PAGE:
Marine Science Faculty Publications

Natural and Unnatural Oil Slicks in the Gulf of Mexico

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Deepwater Horizon, natural seeps, oil pollution, remote sensing, SAR

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When wind speeds are 2-10 m s -1 , reflective contrasts in the ocean surface make oil slicks visible to synthetic aperture radar (SAR) under all sky conditions. Neural network analysis of satellite SAR images quantified the magnitude and distribution of surface oil in the Gulf of Mexico from persistent, natural seeps and from the Deepwater Horizon (DWH) discharge. This analysis identified 914 natural oil seep zones across the entire Gulf of Mexico in pre-2010 data. Their ∼0.1 μm slicks covered an aggregated average of 775 km 2 . Assuming an average volume of 77.5 m 3 over an 8-24 h lifespan per oil slick, the floating oil indicates a surface flux of 2.5-9.4 × 10 4 m 3 yr -1 . Oil from natural slicks was regionally concentrated: 68%, 25%, 7%, and <1% of the total was observed in the NW, SW, NE, and SE Gulf, respectively. This reflects differences in basin history and hydrocarbon generation. SAR images from 2010 showed that the 87 day DWH discharge produced a surface-oil footprint fundamentally different from background seepage, with an average ocean area of 11,200 km 2 (SD 5028) and a volume of 22,600 m 3 (SD 5411). Peak magnitudes of oil were detected during equivalent, ∼14 day intervals around 23 May and 18 June, when wind speeds remained <5 m s -1 . Over this interval, aggregated volume of floating oil decreased by 21%; area covered increased by 49% (p < 0.1), potentially altering its ecological impact. The most likely causes were increased applications of dispersant and surface burning operations.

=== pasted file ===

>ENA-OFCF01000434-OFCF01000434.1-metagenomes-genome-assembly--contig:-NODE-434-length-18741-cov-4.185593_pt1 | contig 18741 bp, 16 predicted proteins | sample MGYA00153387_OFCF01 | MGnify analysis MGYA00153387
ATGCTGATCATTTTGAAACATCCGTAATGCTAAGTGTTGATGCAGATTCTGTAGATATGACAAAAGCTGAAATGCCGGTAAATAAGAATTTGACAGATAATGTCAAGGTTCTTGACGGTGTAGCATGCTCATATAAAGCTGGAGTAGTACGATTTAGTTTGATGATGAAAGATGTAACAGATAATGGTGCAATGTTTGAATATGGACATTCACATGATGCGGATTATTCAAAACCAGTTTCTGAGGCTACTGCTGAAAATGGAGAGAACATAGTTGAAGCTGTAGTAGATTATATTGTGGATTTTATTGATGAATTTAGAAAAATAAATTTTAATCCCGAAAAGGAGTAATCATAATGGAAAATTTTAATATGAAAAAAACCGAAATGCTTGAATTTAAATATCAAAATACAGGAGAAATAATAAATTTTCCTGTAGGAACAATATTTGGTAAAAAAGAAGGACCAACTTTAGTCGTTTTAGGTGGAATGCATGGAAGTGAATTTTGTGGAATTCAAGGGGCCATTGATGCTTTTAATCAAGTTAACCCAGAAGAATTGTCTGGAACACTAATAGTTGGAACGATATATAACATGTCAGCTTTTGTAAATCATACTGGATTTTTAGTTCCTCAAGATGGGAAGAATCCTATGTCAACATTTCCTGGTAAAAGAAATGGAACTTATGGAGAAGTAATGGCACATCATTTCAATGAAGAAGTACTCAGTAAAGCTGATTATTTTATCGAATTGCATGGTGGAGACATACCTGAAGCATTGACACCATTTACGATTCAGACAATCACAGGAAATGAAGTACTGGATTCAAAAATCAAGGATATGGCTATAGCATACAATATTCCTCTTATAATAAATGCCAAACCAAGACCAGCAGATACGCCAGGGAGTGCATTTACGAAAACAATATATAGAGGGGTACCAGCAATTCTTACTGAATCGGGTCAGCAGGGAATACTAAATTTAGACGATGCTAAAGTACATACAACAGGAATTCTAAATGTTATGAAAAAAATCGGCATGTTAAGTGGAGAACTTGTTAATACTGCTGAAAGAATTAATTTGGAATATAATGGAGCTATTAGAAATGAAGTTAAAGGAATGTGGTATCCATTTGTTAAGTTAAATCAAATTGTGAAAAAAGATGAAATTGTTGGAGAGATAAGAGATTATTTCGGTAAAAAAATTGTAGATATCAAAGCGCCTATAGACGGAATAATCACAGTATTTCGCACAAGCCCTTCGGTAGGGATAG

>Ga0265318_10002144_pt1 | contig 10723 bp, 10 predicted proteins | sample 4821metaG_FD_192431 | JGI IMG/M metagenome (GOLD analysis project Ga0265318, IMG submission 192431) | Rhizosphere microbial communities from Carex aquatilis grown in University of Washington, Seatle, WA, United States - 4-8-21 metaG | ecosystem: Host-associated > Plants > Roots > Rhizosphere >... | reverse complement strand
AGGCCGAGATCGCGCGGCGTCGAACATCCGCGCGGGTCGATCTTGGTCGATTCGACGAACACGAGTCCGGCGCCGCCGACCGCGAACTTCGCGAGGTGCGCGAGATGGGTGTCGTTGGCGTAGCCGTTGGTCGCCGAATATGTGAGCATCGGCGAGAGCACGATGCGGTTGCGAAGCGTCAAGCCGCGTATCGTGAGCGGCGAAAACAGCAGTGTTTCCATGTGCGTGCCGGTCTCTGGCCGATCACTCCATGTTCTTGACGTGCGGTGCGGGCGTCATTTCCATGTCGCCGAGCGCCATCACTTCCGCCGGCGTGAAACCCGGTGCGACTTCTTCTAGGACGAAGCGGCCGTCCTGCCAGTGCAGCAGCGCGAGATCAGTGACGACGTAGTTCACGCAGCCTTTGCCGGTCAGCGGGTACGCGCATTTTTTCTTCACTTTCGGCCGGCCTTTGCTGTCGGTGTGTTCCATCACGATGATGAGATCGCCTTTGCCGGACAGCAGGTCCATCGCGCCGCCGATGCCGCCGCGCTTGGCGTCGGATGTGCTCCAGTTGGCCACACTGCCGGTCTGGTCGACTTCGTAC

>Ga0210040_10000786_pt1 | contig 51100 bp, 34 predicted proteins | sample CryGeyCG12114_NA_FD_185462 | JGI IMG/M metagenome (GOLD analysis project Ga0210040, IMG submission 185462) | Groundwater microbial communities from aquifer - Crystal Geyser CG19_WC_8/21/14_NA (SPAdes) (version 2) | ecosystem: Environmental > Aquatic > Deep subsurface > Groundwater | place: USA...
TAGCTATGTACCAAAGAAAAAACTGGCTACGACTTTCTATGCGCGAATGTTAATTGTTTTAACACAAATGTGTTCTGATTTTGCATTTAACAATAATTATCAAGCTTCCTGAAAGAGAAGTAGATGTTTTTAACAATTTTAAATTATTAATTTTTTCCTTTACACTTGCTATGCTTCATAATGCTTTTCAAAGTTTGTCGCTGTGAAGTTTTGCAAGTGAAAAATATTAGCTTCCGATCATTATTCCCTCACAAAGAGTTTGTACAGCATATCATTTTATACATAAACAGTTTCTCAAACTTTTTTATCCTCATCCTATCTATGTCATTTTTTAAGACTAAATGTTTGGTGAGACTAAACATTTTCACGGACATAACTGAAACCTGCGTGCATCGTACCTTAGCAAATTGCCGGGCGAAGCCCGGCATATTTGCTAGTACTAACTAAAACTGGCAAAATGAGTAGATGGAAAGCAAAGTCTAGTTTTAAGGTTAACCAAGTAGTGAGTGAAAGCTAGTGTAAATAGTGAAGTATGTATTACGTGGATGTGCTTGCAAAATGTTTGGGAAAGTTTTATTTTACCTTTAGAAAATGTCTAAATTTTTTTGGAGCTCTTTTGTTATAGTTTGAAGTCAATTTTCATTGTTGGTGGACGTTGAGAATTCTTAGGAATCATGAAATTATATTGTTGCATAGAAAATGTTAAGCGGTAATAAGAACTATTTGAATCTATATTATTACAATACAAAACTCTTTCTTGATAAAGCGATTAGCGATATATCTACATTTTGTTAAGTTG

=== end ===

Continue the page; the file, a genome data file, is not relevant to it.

Citation / Publisher Attribution

Journal of Geophysical Research: Oceans, v. 120, issue 12, p. 8364-8380